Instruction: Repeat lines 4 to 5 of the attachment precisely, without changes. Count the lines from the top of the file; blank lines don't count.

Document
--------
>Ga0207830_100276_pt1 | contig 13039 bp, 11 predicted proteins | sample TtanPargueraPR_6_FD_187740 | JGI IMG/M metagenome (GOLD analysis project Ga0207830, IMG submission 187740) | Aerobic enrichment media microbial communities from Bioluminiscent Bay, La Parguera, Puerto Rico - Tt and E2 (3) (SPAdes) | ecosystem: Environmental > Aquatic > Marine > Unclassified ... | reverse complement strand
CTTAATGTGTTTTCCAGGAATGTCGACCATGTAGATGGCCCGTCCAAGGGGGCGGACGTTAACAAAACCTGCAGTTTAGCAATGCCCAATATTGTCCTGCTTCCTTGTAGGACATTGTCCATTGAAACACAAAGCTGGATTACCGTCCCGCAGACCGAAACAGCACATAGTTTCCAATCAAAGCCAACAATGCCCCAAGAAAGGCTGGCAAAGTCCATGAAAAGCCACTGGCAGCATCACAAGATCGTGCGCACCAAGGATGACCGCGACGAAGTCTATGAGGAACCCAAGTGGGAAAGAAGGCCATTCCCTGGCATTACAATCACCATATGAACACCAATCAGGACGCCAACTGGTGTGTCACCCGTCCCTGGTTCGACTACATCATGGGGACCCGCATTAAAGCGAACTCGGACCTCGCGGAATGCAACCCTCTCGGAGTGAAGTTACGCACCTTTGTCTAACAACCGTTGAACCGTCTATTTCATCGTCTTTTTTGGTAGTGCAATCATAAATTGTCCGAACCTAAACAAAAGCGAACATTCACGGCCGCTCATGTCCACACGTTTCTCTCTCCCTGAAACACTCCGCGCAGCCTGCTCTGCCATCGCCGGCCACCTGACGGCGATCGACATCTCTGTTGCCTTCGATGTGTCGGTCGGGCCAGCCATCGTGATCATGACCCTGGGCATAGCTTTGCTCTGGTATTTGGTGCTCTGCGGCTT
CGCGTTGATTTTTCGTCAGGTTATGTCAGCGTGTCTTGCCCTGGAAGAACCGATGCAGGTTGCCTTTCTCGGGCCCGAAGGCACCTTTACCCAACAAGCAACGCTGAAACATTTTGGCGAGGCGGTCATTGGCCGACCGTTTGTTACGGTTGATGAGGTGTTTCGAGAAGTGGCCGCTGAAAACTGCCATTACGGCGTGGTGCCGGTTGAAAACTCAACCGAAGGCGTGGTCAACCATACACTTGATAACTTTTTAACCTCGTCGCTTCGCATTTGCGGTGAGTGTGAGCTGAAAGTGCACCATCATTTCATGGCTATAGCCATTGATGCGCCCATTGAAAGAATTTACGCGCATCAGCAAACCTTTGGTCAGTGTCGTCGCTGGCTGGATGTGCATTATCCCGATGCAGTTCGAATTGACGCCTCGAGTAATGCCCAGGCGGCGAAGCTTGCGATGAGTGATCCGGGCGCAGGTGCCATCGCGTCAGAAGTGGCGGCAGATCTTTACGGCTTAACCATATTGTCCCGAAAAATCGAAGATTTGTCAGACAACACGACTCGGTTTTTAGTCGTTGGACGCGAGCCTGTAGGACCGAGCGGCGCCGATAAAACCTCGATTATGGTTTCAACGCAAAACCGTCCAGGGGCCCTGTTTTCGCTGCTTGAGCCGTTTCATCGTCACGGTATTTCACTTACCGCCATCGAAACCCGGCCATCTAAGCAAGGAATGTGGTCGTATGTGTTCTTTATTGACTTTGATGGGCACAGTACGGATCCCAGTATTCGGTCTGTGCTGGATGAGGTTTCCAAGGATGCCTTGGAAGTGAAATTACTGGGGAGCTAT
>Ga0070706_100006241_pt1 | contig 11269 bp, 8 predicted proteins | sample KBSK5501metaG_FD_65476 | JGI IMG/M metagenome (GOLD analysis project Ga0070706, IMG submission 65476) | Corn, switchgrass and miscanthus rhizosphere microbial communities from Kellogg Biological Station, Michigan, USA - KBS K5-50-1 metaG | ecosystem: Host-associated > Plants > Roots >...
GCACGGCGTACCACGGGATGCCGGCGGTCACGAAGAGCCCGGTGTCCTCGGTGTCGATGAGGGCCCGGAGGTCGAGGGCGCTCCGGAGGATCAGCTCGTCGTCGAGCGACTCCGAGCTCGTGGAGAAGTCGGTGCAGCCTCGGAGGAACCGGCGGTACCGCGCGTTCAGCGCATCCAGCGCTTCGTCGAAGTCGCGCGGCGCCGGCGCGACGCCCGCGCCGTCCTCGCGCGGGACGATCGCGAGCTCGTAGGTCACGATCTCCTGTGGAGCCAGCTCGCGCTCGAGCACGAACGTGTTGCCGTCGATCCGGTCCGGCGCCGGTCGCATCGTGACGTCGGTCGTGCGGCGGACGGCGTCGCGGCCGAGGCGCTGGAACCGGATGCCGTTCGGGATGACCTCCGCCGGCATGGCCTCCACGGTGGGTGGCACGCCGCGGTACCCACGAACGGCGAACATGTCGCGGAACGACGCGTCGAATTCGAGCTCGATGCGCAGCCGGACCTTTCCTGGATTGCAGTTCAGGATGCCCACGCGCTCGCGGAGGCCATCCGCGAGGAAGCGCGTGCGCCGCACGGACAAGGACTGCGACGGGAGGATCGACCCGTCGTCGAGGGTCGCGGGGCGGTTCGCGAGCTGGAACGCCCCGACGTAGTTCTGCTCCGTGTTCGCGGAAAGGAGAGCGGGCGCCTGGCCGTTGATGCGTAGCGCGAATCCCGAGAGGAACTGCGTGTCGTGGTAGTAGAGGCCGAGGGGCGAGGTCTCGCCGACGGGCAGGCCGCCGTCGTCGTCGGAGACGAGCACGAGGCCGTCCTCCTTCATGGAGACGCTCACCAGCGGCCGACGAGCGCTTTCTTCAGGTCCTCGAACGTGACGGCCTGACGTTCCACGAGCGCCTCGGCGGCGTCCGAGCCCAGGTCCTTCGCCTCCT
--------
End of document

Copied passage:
>Ga0070706_100006241_pt1 | contig 11269 bp, 8 predicted proteins | sample KBSK5501metaG_FD_65476 | JGI IMG/M metagenome (GOLD analysis project Ga0070706, IMG submission 65476) | Corn, switchgrass and miscanthus rhizosphere microbial communities from Kellogg Biological Station, Michigan, USA - KBS K5-50-1 metaG | ecosystem: Host-associated > Plants > Roots >...
GCACGGCGTACCACGGGATGCCGGCGGTCACGAAGAGCCCGGTGTCCTCGGTGTCGATGAGGGCCCGGAGGTCGAGGGCGCTCCGGAGGATCAGCTCGTCGTCGAGCGACTCCGAGCTCGTGGAGAAGTCGGTGCAGCCTCGGAGGAACCGGCGGTACCGCGCGTTCAGCGCATCCAGCGCTTCGTCGAAGTCGCGCGGCGCCGGCGCGACGCCCGCGCCGTCCTCGCGCGGGACGATCGCGAGCTCGTAGGTCACGATCTCCTGTGGAGCCAGCTCGCGCTCGAGCACGAACGTGTTGCCGTCGATCCGGTCCGGCGCCGGTCGCATCGTGACGTCGGTCGTGCGGCGGACGGCGTCGCGGCCGAGGCGCTGGAACCGGATGCCGTTCGGGATGACCTCCGCCGGCATGGCCTCCACGGTGGGTGGCACGCCGCGGTACCCACGAACGGCGAACATGTCGCGGAACGACGCGTCGAATTCGAGCTCGATGCGCAGCCGGACCTTTCCTGGATTGCAGTTCAGGATGCCCACGCGCTCGCGGAGGCCATCCGCGAGGAAGCGCGTGCGCCGCACGGACAAGGACTGCGACGGGAGGATCGACCCGTCGTCGAGGGTCGCGGGGCGGTTCGCGAGCTGGAACGCCCCGACGTAGTTCTGCTCCGTGTTCGCGGAAAGGAGAGCGGGCGCCTGGCCGTTGATGCGTAGCGCGAATCCCGAGAGGAACTGCGTGTCGTGGTAGTAGAGGCCGAGGGGCGAGGTCTCGCCGACGGGCAGGCCGCCGTCGTCGTCGGAGACGAGCACGAGGCCGTCCTCCTTCATGGAGACGCTCACCAGCGGCCGACGAGCGCTTTCTTCAGGTCCTCGAACGTGACGGCCTGACGTTCCACGAGCGCCTCGGCGGCGTCCGAGCCCAGGTCCTTCGCCTCCT